In Depth

The perfect long weekend in Barbados


Even four nights is enough to venture beyond the resorts and get to the heart of this popular and historic island

Driving along Barbados’s western shore with a local guide is like motoring into the pages of Hello! magazine, or at least into one of those sunsoaked holiday-season features heavy with news of paunches, cellulite, poolside love affairs and pina coladas.

The celebrity names come thick and fast – everyone from Wayne Rooney and Holly Willoughby to Gwyneth Paltrow and Justin Bieber seems to have been here, and quite possibly to own or to have owned a villa or three.

The appeal for them is not hard to see. True, it’s all a little built up and high-walled these days, but the coast road is quiet enough, the beaches are pale and long, the sea calm and warm, the coconut palms impossibly elegant — and then, no doubt, there’s the bumping into fellow members of the particularly popular set so far from home.

There is no more natural or honourable way to conduct yourself on the island than to slither into one of these storied western compounds and out on to the baking sands beyond, to knock back fruity cocktails and not to stir again until made to do so.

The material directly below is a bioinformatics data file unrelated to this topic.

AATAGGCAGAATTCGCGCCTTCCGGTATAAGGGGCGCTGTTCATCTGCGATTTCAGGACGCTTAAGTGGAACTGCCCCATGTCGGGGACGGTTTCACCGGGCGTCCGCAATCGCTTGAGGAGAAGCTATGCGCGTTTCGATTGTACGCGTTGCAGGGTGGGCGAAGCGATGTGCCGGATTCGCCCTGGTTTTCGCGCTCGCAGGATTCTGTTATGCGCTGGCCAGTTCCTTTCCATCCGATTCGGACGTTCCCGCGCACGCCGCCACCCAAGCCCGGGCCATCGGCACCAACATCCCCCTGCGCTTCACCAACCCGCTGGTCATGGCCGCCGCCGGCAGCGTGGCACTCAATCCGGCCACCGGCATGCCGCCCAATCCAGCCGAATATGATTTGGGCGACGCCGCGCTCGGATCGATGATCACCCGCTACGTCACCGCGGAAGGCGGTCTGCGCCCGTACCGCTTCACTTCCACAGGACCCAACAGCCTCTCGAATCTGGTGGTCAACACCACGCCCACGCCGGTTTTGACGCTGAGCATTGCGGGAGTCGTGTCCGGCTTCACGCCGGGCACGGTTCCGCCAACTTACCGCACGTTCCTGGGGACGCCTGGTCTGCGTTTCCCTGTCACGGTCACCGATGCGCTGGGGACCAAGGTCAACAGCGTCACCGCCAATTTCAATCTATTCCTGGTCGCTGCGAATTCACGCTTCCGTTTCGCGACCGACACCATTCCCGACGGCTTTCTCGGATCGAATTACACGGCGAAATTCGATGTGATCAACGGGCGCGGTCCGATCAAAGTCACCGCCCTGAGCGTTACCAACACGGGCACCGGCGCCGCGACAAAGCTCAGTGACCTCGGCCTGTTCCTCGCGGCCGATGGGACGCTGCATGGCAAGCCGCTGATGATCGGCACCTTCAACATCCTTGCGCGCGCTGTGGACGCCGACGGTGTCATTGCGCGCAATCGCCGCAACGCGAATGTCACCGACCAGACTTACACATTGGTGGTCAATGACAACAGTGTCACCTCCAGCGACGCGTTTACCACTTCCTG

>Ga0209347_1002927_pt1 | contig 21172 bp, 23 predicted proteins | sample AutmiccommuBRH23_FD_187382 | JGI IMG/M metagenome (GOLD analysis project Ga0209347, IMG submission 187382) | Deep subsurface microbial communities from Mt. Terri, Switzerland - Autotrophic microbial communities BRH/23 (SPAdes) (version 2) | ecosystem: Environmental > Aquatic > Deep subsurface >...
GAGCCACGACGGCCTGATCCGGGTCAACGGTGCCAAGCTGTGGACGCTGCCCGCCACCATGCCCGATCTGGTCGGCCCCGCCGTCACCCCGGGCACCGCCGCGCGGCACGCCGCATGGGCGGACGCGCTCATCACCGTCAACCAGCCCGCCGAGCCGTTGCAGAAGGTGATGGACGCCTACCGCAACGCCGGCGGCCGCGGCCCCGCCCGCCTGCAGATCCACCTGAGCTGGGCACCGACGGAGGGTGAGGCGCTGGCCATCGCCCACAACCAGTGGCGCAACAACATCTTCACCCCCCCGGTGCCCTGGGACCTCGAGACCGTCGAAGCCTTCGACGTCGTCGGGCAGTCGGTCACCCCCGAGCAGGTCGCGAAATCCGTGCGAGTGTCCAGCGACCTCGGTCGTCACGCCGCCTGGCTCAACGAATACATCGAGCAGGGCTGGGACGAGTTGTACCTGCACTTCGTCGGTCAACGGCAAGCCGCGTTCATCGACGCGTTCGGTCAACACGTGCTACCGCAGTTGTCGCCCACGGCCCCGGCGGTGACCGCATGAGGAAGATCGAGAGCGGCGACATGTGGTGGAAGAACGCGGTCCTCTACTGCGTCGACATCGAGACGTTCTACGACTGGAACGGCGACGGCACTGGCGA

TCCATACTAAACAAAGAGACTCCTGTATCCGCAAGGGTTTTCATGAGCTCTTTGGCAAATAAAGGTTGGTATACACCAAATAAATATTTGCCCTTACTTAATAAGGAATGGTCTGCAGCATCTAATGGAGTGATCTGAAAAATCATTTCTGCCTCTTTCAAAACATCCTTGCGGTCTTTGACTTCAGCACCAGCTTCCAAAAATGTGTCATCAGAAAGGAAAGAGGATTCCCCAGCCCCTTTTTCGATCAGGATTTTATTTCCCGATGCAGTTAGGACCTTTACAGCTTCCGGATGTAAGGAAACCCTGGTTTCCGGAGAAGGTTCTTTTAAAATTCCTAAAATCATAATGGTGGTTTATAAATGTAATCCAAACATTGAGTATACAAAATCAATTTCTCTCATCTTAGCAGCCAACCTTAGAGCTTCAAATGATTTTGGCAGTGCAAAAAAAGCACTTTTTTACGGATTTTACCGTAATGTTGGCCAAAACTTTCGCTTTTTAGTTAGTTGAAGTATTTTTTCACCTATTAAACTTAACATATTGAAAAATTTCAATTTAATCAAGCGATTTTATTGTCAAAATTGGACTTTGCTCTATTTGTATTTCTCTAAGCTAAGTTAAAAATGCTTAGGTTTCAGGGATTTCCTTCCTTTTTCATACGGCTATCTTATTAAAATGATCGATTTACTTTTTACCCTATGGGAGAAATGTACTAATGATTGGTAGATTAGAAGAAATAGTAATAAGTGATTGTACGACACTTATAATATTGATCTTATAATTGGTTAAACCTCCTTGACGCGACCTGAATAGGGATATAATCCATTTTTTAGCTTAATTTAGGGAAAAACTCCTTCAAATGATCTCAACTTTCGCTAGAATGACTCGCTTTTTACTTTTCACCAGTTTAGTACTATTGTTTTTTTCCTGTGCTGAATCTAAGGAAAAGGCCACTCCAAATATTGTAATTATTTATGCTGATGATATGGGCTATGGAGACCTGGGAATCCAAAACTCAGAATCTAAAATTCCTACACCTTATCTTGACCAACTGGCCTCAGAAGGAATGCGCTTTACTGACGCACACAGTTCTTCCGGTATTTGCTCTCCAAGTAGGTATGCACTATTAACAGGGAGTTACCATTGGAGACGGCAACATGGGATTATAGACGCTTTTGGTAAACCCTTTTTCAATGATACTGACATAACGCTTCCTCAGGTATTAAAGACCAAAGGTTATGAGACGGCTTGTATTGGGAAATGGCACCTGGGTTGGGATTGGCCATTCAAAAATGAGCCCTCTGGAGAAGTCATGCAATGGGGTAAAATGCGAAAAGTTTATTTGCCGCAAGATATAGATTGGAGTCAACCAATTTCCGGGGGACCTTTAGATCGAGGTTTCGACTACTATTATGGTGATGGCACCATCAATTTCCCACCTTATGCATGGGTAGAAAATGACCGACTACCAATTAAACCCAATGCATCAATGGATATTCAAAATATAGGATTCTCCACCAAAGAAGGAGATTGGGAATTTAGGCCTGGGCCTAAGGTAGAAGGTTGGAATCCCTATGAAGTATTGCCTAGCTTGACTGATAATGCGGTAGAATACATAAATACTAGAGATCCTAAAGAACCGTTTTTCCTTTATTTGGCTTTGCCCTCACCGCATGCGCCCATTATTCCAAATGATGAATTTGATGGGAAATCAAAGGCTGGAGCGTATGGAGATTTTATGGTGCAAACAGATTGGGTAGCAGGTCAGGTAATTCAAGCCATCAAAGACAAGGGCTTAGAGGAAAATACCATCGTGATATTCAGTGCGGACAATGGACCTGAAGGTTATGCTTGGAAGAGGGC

Such, in the most general terms, was my own vision when I flew from misty Manchester to the Caribbean last June – but I had decided to realise it elsewhere. Barbados was just a stopover, forced on me by the flight schedules (as it is for many visitors to the region) en route to my ultimate destination, and the idea of knocking myself out here only to do so again more thoroughly in Grenada the next day seemed grotesque. I decided instead to make something more particular of my stay on the island — to extend it to four nights, to get away from the Waynes, the Hollys and the beaches, and to see what lay beyond.

Like a holiday romance, my stay was more exciting for its brevity. To a first-time visitor, an island as big as this – 21 miles long and 14 across – seems as full of promise after three days’ exploring as it does on arrival, as fresh and stimulating to the senses. For me, the danger in such circumstances is usually my extreme nerdiness – the crippling compulsion to catalogue and comprehend everything, or at least everything considered suitable for tourist consumption. Luckily, I had an excellent concierge – Will Oakley, the general manager of Cobblers Cove.